Terms and Expressions For 19th Century Base Ball

Terms and Language Associated with 1860 Base Ball Ballist: a common term for a player.
Crank, Rooters, or Bugs: this is what spectators were called. The term “fan” was not used until 1889.
Behind: the term for the catcher.
Striker: the term for the batter.
Mascot: the equivalent to the modern day “batboy”.
Captain: the team leader who was the more of a player manager.
Home Base: a one-foot diameter iron plate that serves as home plate.
The Garden: another name for the outfield.
Bull Pen: area where the cranks sat.
Foul Tick: the equivalent to a foul ball today.
Aces: runs
Dew drop: slow pitch
Muffin: a player of lesser talent
Stinger: a hard hit ball
Chafing: to complain about an umpires decision, this usually resulted in a fine.
Cloud Hunter: a fly ball.
Dead: the term for an out
Nicknames for Players of the TimeRoadblock, Iron Chest, Lucky, Lefty, Coot, Farm Boy, Cowpie, Anvil, The Preacher, Stonewall, Stone Hands, Death to Flying Things, Kid, Sailor, Doc, Cue Ball, Scooter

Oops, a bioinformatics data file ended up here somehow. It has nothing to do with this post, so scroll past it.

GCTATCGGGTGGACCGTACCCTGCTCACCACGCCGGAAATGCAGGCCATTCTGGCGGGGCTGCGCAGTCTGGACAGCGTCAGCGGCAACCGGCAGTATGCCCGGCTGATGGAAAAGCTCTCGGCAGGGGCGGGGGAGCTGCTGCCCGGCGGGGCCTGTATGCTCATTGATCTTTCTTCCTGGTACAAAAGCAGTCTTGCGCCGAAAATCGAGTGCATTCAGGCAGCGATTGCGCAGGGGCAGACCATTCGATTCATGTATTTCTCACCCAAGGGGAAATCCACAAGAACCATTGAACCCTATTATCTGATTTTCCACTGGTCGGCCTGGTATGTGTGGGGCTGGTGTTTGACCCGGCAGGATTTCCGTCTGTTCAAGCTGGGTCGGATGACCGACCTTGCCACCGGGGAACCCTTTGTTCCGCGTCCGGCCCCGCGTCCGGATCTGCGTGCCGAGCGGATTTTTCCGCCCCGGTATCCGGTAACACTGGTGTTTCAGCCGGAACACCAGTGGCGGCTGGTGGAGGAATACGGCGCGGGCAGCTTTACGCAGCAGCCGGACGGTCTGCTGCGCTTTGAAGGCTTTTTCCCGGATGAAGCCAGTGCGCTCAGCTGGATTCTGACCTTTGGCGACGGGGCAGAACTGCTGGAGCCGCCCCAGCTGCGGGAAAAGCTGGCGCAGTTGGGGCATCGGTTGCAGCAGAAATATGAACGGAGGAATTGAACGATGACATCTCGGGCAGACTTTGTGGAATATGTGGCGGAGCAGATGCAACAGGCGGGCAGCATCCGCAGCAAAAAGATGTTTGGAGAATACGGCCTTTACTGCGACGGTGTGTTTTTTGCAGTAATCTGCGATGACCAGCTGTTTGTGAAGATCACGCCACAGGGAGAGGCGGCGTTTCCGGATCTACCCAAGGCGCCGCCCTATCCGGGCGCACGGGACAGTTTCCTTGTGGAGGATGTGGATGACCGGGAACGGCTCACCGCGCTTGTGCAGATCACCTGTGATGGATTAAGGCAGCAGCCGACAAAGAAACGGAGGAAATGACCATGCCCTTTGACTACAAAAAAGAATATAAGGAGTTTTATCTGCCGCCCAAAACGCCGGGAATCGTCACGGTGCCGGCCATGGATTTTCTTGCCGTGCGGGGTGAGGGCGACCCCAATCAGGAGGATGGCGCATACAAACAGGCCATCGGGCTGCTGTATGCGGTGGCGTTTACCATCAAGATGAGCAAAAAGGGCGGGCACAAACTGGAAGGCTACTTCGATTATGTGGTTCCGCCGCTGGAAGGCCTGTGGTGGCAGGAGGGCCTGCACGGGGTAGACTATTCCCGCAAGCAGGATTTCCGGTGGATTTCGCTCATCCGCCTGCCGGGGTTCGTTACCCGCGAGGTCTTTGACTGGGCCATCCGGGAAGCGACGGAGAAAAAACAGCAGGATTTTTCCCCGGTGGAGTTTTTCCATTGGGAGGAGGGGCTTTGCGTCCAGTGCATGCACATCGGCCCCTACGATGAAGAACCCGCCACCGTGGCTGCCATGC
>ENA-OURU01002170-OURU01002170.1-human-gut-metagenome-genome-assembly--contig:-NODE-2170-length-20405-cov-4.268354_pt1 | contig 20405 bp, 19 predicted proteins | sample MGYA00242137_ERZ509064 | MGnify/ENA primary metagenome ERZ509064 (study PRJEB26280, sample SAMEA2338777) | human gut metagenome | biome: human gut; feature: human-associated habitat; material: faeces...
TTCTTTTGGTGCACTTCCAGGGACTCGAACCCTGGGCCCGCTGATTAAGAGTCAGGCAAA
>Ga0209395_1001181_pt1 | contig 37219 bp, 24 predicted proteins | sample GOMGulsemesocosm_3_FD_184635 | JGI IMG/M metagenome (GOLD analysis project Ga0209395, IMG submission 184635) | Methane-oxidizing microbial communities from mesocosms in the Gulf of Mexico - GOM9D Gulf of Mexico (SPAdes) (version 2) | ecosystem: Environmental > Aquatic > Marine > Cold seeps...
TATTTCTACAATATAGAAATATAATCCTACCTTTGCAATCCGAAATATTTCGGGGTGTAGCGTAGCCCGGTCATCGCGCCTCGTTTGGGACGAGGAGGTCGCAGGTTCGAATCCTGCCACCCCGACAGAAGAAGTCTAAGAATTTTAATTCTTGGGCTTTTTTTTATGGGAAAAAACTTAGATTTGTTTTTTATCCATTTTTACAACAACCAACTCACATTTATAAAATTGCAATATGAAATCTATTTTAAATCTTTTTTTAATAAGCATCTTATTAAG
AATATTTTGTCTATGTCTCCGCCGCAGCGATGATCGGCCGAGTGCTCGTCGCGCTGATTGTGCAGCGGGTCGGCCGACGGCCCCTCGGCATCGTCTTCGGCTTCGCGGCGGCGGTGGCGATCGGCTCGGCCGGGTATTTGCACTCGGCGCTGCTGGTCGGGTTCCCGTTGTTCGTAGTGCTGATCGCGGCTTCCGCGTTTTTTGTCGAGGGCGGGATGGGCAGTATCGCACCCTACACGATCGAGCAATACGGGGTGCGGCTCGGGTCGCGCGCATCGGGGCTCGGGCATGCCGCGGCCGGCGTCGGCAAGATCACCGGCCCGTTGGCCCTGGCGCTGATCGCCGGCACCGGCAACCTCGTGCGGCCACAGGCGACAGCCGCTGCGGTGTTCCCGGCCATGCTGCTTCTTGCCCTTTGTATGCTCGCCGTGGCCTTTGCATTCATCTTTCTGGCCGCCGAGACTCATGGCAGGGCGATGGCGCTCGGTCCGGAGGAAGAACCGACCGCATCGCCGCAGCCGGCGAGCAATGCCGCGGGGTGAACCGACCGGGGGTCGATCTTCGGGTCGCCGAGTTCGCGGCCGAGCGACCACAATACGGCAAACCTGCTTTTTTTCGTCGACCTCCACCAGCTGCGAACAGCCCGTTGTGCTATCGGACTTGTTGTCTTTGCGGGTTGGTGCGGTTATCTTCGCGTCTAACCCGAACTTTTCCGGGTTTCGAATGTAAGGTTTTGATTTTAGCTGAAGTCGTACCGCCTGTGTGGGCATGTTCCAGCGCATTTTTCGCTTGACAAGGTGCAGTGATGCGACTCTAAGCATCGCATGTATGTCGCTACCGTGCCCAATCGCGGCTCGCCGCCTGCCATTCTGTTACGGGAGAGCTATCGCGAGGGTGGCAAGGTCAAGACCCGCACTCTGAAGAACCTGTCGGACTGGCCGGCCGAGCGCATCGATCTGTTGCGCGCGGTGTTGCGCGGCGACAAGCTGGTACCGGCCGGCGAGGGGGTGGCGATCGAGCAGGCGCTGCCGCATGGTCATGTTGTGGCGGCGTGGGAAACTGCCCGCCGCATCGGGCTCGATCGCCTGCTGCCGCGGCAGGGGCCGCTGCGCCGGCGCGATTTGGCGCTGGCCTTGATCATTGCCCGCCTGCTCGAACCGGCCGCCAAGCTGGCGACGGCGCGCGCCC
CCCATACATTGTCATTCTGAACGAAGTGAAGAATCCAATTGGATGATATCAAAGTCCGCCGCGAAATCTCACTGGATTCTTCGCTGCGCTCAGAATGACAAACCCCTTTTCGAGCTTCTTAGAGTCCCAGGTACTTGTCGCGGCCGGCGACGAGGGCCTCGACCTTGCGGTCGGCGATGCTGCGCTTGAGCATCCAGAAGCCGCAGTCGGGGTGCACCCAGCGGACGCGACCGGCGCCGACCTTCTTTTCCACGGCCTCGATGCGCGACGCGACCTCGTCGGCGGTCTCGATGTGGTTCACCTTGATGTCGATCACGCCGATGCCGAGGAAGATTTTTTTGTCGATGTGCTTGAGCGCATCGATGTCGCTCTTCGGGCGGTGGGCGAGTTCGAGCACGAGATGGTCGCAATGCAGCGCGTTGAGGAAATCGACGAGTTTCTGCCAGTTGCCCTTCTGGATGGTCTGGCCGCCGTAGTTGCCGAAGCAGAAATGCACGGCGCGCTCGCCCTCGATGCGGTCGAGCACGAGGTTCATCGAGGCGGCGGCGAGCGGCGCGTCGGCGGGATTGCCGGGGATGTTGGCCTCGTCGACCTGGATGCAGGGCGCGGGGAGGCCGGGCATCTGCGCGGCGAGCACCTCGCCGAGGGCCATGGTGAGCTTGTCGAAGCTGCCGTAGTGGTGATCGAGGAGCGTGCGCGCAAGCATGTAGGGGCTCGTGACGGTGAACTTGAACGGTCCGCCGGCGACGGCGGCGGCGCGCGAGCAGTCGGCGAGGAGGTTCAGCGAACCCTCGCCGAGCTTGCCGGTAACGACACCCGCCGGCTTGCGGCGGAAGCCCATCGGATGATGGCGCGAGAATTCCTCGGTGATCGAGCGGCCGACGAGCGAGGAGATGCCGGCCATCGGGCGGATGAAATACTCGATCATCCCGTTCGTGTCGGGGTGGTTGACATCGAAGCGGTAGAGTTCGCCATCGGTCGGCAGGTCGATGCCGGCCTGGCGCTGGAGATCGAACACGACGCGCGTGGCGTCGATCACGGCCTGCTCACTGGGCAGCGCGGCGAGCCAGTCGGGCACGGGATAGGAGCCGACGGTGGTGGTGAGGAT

Expressions Used in the 19th century “Striker to the line”
Batter Up“Foul ticks count for nothing”
Foul balls are not strikes“Strike well, sir” or “Strike well, Mr. Foley”
Encouragement to the batter“Well struck sir” or “Well struck, Mr. Foley.”
Nice Hit“We need a well- placed daisy cutter Mr. Michaud”
We need a ground ball“Leg it”
Run in out

“The batter is dead”
The batter is out

“Well fielded sir” or “Well fielded Mr. Sheehy”
Nice play

“Well hurled Mr. Sheehy”
The pitcher threw a good pitch

“That hurler is tossing nothing but Jimjams”
The pitcher is wild

“How many muffs will this team make”
How many errors will the club make

“Tally me one sir”
A players says this to the score keeper to get a run tallied